IT pros looking to add big data skills to their career toolkit can benefit from online learning opportunities, often without breaking the bank.
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A-B-L: Always Be Learning If the salesperson's mantra is Always Be Closing, modern IT pros should adopt and adapt it for their own career: Always Be Learning.
If you're not learning, you're frozen in IT time. The technology world has always been one of change, but the pace and frequency of that change has never been greater. The last couple of decades have featured wave after wave of new technologies and their often disruptive effects, not just on lifestyles and business models but on job descriptions, career paths, IT organizational charts, and even IT budget and decision-making power. And there's little sympathy for the IT pros in the middle of all this Change with a capital C.
How do you ensure you're not just maintaining but capitalizing on this rapid-fire change? A-B-L: Always Be Learning.
Consider the expanding, evolving world of big data, which occupies an interesting place in today's IT landscape: It's both a significant driver of this aforementioned world of change, and also a significant product of it, a result of recent, sweeping shifts in IT like mobility and cloud.
Big data, as both a cause and effect of technological change, is impacting your career, whether you realize it or not. Even if you're not actively seeking a big data role, massive amounts of information -- and massive business interest in that information -- is affecting IT. Marketing departments have more say in technology acquisitions and decisions, CEOs want insights (and typically don't want to hear about the IT challenges impeding the speedy delivery of those insights), and meanwhile aging infrastructure and applications wheeze under the weight of these new and increasing demands. More such change is on its way, too: the Internet of Things (IoT), as a prime example, will fuel continued change and continued data growth in the not-so-distant future.
Like many explosive -- and, yes, trendy -- technology developments, big data has also spawned its own industry within an industry. That industry is hiring and it pays well, by the way.
Back to that whole learning thing: Big data is definitely creating tremendous opportunities for the IT pros that know and understand it. That could be in a new role such as a data engineer or simply in a revision of an existing job description -- one that makes you more versatile and less dispensable to your employer and will likely generate unexpected opportunities down the road.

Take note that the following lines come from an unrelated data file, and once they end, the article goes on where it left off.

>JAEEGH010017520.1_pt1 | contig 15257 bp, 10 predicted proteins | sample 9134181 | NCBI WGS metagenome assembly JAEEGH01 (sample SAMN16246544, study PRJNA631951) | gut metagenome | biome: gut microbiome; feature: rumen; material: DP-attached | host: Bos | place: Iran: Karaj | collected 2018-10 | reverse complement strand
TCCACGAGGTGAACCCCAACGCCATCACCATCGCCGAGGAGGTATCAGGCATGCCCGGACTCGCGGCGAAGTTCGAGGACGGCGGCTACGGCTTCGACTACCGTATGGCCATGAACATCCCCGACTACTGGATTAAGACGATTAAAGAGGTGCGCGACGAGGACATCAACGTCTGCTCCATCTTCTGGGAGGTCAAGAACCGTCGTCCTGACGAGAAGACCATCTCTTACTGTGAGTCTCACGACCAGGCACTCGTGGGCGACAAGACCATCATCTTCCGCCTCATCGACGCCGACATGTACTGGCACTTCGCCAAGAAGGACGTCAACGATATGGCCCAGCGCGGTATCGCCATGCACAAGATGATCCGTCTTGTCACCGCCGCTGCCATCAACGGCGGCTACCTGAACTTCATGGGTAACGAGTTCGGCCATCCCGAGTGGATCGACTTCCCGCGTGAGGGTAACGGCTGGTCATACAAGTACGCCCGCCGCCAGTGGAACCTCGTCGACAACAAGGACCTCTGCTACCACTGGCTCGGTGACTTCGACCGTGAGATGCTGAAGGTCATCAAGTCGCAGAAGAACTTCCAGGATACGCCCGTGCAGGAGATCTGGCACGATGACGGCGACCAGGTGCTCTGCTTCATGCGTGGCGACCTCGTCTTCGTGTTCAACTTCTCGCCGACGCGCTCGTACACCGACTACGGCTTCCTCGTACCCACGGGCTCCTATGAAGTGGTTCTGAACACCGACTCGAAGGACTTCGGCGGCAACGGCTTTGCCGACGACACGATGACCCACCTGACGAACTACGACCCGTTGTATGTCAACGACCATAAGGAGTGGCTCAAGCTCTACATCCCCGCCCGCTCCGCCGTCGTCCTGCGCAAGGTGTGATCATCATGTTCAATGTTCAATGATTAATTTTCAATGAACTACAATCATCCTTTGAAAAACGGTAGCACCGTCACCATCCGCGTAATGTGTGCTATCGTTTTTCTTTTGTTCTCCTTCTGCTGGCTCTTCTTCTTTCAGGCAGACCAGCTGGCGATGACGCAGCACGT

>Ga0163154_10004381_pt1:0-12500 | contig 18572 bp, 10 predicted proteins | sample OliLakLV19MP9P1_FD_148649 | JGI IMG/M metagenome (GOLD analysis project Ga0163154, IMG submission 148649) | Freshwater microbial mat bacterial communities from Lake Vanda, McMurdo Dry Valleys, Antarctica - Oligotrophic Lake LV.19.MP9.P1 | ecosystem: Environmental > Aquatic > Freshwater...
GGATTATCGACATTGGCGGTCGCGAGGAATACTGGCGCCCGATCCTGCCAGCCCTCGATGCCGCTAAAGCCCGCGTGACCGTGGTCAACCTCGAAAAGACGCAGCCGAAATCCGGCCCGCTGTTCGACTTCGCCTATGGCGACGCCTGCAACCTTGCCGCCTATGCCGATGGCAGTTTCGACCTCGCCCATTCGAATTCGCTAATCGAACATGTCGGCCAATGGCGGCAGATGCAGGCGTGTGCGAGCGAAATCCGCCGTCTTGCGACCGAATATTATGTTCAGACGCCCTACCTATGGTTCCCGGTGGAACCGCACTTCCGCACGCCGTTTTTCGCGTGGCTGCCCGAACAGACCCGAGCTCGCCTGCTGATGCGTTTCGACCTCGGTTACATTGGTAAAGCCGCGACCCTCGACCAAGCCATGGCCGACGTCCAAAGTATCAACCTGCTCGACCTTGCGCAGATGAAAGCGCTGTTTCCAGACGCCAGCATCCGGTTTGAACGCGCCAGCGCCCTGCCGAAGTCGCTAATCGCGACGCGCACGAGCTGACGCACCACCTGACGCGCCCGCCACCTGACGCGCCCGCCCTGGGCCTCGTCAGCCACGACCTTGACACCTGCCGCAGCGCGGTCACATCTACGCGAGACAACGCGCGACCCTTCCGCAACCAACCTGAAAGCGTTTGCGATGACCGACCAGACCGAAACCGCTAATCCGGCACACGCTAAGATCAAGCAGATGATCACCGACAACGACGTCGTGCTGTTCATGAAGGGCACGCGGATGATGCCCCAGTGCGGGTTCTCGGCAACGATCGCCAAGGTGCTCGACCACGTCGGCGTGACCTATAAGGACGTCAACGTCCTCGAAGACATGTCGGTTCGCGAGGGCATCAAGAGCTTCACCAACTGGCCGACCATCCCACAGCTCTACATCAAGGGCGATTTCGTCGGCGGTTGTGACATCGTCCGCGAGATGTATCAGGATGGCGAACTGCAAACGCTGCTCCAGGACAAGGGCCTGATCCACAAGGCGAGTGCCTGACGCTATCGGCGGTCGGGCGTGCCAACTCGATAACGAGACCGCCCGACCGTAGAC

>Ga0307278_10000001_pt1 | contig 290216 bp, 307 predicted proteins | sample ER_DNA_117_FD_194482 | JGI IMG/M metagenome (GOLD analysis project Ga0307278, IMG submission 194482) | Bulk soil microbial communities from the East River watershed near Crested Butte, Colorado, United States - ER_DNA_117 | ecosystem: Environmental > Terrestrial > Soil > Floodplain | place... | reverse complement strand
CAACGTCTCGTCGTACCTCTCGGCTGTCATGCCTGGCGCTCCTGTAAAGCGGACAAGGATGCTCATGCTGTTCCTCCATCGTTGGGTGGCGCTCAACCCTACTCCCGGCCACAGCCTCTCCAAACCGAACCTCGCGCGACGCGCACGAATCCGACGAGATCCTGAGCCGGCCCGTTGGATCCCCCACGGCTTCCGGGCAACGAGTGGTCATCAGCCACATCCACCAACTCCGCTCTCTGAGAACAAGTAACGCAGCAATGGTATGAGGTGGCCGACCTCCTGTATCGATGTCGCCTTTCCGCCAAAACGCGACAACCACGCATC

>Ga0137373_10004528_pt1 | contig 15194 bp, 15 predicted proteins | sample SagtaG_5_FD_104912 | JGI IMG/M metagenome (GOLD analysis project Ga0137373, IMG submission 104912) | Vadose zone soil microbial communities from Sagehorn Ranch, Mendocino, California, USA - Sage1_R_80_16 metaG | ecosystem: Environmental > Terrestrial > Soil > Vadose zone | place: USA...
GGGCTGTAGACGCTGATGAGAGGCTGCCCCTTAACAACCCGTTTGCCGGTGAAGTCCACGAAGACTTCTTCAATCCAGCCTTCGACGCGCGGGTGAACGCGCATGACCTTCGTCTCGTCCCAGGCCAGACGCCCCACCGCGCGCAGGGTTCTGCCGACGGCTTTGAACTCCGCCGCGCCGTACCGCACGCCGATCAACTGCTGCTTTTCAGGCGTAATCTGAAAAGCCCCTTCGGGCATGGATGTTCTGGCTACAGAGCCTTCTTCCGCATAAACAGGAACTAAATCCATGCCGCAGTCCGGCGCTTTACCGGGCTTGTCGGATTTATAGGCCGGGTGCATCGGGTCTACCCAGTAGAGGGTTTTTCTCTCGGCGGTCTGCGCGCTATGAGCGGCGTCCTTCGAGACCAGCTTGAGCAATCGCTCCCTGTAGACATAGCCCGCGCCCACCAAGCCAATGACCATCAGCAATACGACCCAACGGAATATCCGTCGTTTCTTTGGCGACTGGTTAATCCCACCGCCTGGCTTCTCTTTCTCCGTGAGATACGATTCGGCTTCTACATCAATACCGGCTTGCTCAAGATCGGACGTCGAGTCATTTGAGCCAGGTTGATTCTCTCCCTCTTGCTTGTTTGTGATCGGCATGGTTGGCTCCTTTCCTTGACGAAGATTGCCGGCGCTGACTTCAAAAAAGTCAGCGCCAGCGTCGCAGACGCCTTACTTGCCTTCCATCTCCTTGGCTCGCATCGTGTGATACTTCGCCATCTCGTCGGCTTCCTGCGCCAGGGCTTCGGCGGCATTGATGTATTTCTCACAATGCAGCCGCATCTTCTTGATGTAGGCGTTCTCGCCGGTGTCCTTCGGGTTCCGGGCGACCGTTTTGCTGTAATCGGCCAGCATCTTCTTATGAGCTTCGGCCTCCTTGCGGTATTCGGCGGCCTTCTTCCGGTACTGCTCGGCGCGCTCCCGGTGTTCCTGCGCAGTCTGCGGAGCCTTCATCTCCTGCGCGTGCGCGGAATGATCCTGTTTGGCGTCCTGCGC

Where do you add these magical skills, especially if your employer isn't offering training in them? The Internet, of course. Education and skills training has experienced its own share of change lately, and there's plenty of upside for the knowledge-thirsty IT pro: Loads of readily available, online classes for developing new skills across the technical spectrum. Best of all, many of these learning opportunities come at no cost to students -- so the only thing you're really putting on the line is your time and energy. Admittedly, those are not finite resources -- but you can tackle new learning and career advancement chances with minimal risks.
This is plenty true of the still-young big data universe, whether you're looking to just get a basic primer on the big data landscape or become a serious (and in-demand) expert in Hadoop, data mining and visualization, or other areas. Keep in mind, too, that it's not merely about specific technologies or programming languages. It can be just as important to learn and hone related subject matters that help in developing deep understanding of what all that information really means, a less tangible skill set that employers and CIOs are likely to emphasize going forward.
Read on for 10 online courses for developing big data skills. Have your own big data curriculum? Share it with us in the comments below, Professor.
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Big Data Brings Big Security ProblemsWhy should big data be more difficult to secure? In a word, variety. But the business won’t wait to use it to predict customer behavior, find correlations across disparate data sources, predict fraud or financial risk, and more.
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